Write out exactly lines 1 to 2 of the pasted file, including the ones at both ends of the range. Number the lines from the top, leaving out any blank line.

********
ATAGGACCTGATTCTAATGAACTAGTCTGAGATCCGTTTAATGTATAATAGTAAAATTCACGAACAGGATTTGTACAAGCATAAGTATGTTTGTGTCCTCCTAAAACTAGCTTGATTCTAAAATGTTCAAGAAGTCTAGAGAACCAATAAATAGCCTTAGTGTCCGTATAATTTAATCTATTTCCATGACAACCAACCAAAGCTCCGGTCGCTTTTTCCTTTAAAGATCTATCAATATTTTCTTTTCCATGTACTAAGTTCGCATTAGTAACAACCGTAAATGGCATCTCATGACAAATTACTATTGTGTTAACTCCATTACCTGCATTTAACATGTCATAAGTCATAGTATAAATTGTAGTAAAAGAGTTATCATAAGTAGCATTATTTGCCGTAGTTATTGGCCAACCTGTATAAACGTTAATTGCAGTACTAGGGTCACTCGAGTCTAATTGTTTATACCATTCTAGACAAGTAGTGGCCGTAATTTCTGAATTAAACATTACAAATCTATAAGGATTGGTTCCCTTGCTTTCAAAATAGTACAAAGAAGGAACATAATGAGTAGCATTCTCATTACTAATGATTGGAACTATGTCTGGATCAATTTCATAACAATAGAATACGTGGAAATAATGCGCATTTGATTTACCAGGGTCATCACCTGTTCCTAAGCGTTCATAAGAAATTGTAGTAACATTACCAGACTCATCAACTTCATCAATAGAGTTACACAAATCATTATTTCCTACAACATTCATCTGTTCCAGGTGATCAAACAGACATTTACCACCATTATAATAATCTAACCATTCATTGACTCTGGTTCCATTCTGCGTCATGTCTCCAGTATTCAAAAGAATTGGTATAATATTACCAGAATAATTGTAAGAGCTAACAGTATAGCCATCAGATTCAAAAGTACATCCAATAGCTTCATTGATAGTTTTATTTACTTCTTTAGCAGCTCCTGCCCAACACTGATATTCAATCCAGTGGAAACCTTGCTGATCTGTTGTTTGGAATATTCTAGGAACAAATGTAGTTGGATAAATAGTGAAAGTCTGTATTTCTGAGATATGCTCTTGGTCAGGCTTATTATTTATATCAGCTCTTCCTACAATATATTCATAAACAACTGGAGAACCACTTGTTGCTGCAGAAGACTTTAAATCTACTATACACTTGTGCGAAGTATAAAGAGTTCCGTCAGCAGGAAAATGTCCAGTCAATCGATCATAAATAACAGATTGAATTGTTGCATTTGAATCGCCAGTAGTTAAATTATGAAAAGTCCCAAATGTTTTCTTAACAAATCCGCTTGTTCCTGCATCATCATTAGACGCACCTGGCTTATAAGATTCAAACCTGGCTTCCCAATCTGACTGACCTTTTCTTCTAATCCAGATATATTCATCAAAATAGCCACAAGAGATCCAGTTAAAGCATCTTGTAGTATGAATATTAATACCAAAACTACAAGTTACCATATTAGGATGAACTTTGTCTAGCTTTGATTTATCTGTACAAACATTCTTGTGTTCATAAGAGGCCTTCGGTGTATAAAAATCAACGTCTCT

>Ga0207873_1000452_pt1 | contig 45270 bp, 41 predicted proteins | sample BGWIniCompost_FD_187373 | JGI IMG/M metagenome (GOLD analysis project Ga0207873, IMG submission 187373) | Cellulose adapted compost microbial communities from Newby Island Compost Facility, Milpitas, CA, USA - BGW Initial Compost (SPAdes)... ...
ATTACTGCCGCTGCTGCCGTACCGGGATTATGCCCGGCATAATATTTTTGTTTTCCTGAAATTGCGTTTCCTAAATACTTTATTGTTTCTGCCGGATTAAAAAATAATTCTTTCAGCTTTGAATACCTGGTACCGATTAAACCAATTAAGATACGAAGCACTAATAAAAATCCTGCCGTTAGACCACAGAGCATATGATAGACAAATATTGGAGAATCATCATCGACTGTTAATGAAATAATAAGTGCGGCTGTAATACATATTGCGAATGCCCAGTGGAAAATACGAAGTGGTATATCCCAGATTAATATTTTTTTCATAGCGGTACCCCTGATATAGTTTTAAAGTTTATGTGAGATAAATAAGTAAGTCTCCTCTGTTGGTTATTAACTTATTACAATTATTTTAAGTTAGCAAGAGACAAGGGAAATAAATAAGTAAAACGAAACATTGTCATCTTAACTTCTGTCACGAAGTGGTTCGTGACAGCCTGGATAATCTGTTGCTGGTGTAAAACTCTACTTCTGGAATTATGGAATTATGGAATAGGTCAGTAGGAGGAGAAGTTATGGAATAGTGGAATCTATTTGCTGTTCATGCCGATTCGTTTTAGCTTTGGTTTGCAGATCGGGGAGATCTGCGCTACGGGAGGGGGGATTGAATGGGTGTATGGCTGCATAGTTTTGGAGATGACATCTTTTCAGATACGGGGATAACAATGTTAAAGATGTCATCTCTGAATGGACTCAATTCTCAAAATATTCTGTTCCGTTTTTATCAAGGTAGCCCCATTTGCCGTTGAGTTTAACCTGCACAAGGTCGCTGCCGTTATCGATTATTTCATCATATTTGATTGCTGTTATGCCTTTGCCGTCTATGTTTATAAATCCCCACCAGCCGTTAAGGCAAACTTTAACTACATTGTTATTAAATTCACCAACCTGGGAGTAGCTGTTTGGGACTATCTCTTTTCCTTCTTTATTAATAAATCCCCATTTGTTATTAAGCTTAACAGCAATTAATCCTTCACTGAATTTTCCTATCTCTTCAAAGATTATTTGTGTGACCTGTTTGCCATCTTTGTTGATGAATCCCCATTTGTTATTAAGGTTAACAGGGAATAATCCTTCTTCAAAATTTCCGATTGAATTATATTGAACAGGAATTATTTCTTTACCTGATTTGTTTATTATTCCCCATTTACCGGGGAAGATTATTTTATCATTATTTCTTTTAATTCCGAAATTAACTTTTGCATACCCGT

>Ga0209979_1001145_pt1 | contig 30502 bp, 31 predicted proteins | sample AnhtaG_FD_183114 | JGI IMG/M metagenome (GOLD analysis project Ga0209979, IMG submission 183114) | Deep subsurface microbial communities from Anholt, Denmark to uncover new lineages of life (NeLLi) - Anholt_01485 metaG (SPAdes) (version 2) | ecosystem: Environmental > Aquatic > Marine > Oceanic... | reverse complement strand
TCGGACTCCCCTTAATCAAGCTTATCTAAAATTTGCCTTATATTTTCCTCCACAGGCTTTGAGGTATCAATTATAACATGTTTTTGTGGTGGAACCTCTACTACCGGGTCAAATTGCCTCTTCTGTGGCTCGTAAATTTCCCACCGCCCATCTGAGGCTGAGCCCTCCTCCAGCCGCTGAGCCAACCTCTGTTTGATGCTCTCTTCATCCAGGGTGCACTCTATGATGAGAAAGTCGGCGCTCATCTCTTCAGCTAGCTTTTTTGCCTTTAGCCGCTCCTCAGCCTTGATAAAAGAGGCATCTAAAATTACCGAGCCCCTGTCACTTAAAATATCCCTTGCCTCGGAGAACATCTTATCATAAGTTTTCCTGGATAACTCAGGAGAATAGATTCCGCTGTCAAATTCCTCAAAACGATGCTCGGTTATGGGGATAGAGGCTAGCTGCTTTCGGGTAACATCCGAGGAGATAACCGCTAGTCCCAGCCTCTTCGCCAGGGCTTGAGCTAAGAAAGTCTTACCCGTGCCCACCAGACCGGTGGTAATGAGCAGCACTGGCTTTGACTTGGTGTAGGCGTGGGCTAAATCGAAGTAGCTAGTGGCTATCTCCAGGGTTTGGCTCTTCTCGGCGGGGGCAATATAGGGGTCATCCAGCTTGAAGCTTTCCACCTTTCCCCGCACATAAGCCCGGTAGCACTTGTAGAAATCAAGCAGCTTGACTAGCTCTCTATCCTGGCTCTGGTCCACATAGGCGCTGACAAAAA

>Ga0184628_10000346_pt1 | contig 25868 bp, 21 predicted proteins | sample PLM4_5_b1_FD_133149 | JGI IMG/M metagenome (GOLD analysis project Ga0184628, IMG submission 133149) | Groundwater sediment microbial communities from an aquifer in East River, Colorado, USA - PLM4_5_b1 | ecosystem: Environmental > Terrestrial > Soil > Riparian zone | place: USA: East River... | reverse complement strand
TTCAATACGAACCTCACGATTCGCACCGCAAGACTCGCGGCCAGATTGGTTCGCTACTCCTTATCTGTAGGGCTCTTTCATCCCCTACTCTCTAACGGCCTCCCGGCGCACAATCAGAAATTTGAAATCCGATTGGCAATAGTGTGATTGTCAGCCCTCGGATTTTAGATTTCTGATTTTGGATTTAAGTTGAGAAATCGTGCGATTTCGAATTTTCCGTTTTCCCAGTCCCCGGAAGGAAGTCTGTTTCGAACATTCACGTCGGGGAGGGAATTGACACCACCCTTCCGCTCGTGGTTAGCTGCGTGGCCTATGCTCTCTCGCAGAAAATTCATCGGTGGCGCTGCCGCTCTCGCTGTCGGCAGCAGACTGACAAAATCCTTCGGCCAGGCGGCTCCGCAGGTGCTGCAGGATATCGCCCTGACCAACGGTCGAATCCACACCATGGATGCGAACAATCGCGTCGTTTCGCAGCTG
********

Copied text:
ATAGGACCTGATTCTAATGAACTAGTCTGAGATCCGTTTAATGTATAATAGTAAAATTCACGAACAGGATTTGTACAAGCATAAGTATGTTTGTGTCCTCCTAAAACTAGCTTGATTCTAAAATGTTCAAGAAGTCTAGAGAACCAATAAATAGCCTTAGTGTCCGTATAATTTAATCTATTTCCATGACAACCAACCAAAGCTCCGGTCGCTTTTTCCTTTAAAGATCTATCAATATTTTCTTTTCCATGTACTAAGTTCGCATTAGTAACAACCGTAAATGGCATCTCATGACAAATTACTATTGTGTTAACTCCATTACCTGCATTTAACATGTCATAAGTCATAGTATAAATTGTAGTAAAAGAGTTATCATAAGTAGCATTATTTGCCGTAGTTATTGGCCAACCTGTATAAACGTTAATTGCAGTACTAGGGTCACTCGAGTCTAATTGTTTATACCATTCTAGACAAGTAGTGGCCGTAATTTCTGAATTAAACATTACAAATCTATAAGGATTGGTTCCCTTGCTTTCAAAATAGTACAAAGAAGGAACATAATGAGTAGCATTCTCATTACTAATGATTGGAACTATGTCTGGATCAATTTCATAACAATAGAATACGTGGAAATAATGCGCATTTGATTTACCAGGGTCATCACCTGTTCCTAAGCGTTCATAAGAAATTGTAGTAACATTACCAGACTCATCAACTTCATCAATAGAGTTACACAAATCATTATTTCCTACAACATTCATCTGTTCCAGGTGATCAAACAGACATTTACCACCATTATAATAATCTAACCATTCATTGACTCTGGTTCCATTCTGCGTCATGTCTCCAGTATTCAAAAGAATTGGTATAATATTACCAGAATAATTGTAAGAGCTAACAGTATAGCCATCAGATTCAAAAGTACATCCAATAGCTTCATTGATAGTTTTATTTACTTCTTTAGCAGCTCCTGCCCAACACTGATATTCAATCCAGTGGAAACCTTGCTGATCTGTTGTTTGGAATATTCTAGGAACAAATGTAGTTGGATAAATAGTGAAAGTCTGTATTTCTGAGATATGCTCTTGGTCAGGCTTATTATTTATATCAGCTCTTCCTACAATATATTCATAAACAACTGGAGAACCACTTGTTGCTGCAGAAGACTTTAAATCTACTATACACTTGTGCGAAGTATAAAGAGTTCCGTCAGCAGGAAAATGTCCAGTCAATCGATCATAAATAACAGATTGAATTGTTGCATTTGAATCGCCAGTAGTTAAATTATGAAAAGTCCCAAATGTTTTCTTAACAAATCCGCTTGTTCCTGCATCATCATTAGACGCACCTGGCTTATAAGATTCAAACCTGGCTTCCCAATCTGACTGACCTTTTCTTCTAATCCAGATATATTCATCAAAATAGCCACAAGAGATCCAGTTAAAGCATCTTGTAGTATGAATATTAATACCAAAACTACAAGTTACCATATTAGGATGAACTTTGTCTAGCTTTGATTTATCTGTACAAACATTCTTGTGTTCATAAGAGGCCTTCGGTGTATAAAAATCAACGTCTCT

>Ga0207873_1000452_pt1 | contig 45270 bp, 41 predicted proteins | sample BGWIniCompost_FD_187373 | JGI IMG/M metagenome (GOLD analysis project Ga0207873, IMG submission 187373) | Cellulose adapted compost microbial communities from Newby Island Compost Facility, Milpitas, CA, USA - BGW Initial Compost (SPAdes)... ...